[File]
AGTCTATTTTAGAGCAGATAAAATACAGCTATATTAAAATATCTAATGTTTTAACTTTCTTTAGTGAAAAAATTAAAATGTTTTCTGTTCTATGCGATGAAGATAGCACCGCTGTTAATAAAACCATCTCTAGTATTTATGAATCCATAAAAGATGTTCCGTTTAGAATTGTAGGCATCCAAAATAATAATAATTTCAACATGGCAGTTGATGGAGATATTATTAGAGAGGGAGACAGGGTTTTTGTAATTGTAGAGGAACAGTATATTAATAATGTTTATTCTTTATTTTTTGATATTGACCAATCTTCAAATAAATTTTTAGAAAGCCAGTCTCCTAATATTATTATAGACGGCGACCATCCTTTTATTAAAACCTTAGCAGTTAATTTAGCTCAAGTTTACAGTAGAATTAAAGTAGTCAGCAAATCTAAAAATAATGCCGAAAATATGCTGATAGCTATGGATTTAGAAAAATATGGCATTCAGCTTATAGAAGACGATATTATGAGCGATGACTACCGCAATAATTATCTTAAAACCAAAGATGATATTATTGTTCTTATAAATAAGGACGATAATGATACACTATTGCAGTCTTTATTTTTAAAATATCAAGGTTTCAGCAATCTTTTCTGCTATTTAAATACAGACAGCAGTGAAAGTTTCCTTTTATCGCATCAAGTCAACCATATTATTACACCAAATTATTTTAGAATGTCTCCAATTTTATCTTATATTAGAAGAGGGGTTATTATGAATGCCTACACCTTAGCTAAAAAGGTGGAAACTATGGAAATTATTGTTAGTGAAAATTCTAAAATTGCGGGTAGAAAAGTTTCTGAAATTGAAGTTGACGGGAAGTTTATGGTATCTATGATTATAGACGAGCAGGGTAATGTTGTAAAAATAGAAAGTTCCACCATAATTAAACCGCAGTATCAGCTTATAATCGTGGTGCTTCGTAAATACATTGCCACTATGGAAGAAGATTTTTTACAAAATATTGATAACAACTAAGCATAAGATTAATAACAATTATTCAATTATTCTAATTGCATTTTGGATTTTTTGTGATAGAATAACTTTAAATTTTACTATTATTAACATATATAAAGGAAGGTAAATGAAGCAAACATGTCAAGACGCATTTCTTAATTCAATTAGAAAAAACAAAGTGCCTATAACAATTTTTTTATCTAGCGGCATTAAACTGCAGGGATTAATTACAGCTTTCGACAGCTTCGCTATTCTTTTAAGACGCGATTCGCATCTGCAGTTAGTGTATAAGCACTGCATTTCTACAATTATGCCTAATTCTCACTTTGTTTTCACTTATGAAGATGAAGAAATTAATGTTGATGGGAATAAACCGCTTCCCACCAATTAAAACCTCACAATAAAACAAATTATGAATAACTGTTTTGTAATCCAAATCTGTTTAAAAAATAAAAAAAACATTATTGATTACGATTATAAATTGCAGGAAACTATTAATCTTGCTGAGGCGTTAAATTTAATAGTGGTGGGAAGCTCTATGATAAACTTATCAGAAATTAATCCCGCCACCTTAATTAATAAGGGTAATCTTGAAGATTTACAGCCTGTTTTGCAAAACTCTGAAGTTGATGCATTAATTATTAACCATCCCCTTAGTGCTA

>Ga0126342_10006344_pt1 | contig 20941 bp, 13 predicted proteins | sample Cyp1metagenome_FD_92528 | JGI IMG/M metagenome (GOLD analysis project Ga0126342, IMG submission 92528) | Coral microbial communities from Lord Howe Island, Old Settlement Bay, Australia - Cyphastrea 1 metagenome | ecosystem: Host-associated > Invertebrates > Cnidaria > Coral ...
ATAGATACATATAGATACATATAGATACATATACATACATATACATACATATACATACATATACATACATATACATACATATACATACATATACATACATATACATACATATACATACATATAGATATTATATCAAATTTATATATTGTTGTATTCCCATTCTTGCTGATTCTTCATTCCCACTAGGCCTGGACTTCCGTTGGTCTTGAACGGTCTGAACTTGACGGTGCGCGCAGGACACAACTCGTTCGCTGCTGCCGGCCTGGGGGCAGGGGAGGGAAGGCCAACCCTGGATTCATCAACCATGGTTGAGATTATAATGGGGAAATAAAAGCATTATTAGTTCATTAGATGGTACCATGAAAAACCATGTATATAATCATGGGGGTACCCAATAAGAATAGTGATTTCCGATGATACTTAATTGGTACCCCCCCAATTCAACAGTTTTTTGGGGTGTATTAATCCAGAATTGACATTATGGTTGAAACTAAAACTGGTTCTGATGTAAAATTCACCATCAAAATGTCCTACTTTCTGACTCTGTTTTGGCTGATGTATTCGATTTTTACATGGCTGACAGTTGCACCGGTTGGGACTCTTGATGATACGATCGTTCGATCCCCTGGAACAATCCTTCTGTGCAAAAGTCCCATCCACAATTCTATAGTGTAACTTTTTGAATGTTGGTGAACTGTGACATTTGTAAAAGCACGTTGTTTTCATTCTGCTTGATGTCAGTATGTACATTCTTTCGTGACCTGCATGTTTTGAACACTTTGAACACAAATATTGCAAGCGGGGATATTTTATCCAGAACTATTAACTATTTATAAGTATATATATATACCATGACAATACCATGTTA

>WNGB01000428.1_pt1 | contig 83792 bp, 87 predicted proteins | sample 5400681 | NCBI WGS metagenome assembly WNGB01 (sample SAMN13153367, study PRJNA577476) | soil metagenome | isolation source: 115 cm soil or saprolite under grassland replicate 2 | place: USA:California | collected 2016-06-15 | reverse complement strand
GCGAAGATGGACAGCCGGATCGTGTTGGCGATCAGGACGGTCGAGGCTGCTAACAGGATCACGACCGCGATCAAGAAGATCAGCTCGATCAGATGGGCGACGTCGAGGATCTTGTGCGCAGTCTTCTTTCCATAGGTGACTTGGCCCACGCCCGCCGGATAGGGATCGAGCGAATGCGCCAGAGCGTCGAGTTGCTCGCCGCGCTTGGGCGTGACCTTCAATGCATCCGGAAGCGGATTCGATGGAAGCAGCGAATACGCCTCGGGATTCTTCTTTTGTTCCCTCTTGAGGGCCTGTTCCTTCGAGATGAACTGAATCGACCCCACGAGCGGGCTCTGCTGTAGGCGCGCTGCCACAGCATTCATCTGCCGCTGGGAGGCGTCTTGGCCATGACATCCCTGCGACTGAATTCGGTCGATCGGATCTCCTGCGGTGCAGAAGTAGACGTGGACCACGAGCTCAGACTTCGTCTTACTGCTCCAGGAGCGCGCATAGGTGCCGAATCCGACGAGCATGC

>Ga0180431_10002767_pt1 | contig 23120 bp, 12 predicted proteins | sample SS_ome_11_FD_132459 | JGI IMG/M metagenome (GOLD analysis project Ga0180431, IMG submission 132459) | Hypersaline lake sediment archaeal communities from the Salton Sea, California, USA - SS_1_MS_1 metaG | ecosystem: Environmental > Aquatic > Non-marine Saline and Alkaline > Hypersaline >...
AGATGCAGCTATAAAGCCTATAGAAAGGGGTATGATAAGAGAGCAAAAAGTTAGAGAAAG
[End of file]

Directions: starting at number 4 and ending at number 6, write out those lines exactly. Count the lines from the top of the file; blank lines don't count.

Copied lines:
>WNGB01000428.1_pt1 | contig 83792 bp, 87 predicted proteins | sample 5400681 | NCBI WGS metagenome assembly WNGB01 (sample SAMN13153367, study PRJNA577476) | soil metagenome | isolation source: 115 cm soil or saprolite under grassland replicate 2 | place: USA:California | collected 2016-06-15 | reverse complement strand
GCGAAGATGGACAGCCGGATCGTGTTGGCGATCAGGACGGTCGAGGCTGCTAACAGGATCACGACCGCGATCAAGAAGATCAGCTCGATCAGATGGGCGACGTCGAGGATCTTGTGCGCAGTCTTCTTTCCATAGGTGACTTGGCCCACGCCCGCCGGATAGGGATCGAGCGAATGCGCCAGAGCGTCGAGTTGCTCGCCGCGCTTGGGCGTGACCTTCAATGCATCCGGAAGCGGATTCGATGGAAGCAGCGAATACGCCTCGGGATTCTTCTTTTGTTCCCTCTTGAGGGCCTGTTCCTTCGAGATGAACTGAATCGACCCCACGAGCGGGCTCTGCTGTAGGCGCGCTGCCACAGCATTCATCTGCCGCTGGGAGGCGTCTTGGCCATGACATCCCTGCGACTGAATTCGGTCGATCGGATCTCCTGCGGTGCAGAAGTAGACGTGGACCACGAGCTCAGACTTCGTCTTACTGCTCCAGGAGCGCGCATAGGTGCCGAATCCGACGAGCATGC

>Ga0180431_10002767_pt1 | contig 23120 bp, 12 predicted proteins | sample SS_ome_11_FD_132459 | JGI IMG/M metagenome (GOLD analysis project Ga0180431, IMG submission 132459) | Hypersaline lake sediment archaeal communities from the Salton Sea, California, USA - SS_1_MS_1 metaG | ecosystem: Environmental > Aquatic > Non-marine Saline and Alkaline > Hypersaline >...